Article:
Tales of a 21st Century Gypsy

October 20, 2003. Meeting the rest of the USA.

The van saga continues. The mechanic in Richmond thought it was okay, but there are problems with the refrigerator. Iím considering flying to Wisconsin to look at a van there. I found a lovely relaxed mechanic out there, whom I had a really nice talk with on the phone. The first thing he said to me was that he just wasnít following me, because I talked too fast. So I had to make myself slow down.

Everyone Iíve talked to in Wisconsin has been so nice. The mechanic was great. I spoke to someone at DMV, he was chatty and funny and eventually even asked me what kind of vehicle I was considering, that I would be willing to go to Wisconsin to buy it. I even emailed a collegue in Madison, whom I met at a few conferences and brazenly asked him if he could put me up in Madison, and even drive the van to the mechanic to get it checked out. He said yes! Maybe this is part of getting to know what the rest of the country is like? Out of the fast lane, where car mechanics and DMV staffers are chatty instead of sullen, and people seem to want to be helpful.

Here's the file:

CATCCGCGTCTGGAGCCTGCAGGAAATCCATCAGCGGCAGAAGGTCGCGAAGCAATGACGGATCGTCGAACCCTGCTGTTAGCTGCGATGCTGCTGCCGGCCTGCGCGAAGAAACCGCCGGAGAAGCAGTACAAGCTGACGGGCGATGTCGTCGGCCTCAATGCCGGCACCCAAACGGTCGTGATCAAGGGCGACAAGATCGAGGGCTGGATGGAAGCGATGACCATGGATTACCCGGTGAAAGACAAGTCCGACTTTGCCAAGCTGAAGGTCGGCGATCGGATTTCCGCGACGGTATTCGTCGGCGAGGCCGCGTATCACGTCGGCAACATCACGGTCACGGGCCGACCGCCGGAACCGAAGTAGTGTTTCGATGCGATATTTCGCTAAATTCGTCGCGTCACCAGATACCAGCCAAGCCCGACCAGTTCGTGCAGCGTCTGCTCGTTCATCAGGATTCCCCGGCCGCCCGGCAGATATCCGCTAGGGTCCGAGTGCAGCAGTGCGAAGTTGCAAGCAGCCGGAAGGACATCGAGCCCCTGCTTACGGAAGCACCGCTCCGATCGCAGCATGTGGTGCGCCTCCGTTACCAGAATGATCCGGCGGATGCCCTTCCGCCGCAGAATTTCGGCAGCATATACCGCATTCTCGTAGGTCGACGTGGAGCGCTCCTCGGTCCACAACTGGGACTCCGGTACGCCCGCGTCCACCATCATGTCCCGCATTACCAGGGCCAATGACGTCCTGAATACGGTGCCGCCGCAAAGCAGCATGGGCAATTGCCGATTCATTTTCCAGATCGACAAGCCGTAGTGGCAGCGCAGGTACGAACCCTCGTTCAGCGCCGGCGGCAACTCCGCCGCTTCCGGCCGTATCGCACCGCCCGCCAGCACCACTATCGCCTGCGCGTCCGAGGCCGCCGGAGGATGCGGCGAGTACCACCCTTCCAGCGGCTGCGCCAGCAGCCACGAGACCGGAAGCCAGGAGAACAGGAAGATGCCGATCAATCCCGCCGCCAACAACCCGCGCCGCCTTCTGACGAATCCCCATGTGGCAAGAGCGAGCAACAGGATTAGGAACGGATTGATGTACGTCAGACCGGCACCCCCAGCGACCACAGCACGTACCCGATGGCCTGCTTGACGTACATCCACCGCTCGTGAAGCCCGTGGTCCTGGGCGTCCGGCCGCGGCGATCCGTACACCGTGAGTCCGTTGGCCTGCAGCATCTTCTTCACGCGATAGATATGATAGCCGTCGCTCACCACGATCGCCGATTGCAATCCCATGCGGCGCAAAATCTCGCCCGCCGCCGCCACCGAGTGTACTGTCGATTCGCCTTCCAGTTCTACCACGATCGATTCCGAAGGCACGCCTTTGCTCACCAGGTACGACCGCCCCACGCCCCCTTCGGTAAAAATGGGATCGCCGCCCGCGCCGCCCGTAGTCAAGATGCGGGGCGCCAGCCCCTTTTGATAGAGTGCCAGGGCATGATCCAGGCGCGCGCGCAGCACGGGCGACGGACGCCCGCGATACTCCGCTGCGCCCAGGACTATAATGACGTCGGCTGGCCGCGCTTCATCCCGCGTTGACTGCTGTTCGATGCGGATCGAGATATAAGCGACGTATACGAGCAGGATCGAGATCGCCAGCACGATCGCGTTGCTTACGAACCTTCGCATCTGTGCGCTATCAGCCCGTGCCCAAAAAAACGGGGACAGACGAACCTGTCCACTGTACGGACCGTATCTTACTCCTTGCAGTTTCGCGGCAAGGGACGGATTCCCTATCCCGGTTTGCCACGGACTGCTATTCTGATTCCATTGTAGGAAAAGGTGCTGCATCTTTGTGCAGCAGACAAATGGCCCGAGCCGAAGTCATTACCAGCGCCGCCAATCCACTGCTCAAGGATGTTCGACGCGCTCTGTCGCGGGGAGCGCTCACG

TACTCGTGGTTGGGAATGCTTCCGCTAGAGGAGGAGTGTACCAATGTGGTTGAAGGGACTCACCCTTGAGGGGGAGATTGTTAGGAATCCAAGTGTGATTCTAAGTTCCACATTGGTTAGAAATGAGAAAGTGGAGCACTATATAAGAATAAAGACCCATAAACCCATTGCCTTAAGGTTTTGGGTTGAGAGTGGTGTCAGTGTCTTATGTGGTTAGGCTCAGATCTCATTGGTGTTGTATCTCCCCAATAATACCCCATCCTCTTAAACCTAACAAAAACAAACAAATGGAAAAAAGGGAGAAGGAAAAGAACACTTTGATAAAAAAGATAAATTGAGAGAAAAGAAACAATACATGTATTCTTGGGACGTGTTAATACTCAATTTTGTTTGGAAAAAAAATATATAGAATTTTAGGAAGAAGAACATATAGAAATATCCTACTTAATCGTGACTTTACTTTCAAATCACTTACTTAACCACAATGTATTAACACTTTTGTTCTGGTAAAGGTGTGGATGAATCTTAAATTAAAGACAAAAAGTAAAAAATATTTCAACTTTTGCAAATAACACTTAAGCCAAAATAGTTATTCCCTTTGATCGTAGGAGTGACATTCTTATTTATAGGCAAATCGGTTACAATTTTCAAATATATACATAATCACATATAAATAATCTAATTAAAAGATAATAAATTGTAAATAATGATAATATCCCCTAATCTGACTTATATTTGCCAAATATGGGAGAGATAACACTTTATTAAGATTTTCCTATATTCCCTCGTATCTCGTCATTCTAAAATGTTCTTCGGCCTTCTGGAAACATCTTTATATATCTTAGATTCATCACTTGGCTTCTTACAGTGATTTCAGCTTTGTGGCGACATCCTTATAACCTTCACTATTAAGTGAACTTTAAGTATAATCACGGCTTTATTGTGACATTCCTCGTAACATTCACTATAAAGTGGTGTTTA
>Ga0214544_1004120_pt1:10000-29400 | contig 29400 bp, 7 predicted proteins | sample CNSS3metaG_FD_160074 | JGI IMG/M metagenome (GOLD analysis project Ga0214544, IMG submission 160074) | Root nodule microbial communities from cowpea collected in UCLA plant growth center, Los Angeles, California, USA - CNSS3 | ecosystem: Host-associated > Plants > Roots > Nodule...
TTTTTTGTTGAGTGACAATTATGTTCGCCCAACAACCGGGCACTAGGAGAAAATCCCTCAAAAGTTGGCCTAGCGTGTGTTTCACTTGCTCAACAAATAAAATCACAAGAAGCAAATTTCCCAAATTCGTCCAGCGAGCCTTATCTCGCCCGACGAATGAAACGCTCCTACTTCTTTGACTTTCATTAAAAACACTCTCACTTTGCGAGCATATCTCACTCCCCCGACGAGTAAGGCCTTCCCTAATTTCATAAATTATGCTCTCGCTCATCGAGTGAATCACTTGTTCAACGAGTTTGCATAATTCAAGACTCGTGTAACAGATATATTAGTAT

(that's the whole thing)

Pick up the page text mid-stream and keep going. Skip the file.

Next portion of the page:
My plans to move into a van and see the USA seem to have defined me as ďnot seriousĒ in the eyes of most people I know in New Jersey. A few have said that they think itís great, and maybe one or two even mean it, but I think for most of them it simply means Iím no longer a player in their world, so I donít matter. I really donít have much in the way of friends here Ė my ďfriendsĒ are work contacts, and even with Suzanne itís sure handy that she can help me track information at DEP.

I wonder whether I can interact with people in other ways. Maybe thatís not how most of the US is, I donít know. Is the northeast really so much faster paced than the rest of the country? Are we really less relaxed, or more driven, or more concerned about what you do and whether youíre an important contact? I really do feel that here in New Jersey I only know people as contacts, and nothing else. I never realized it until I met Mike and Fayez, and talked to people in Wisconsin.

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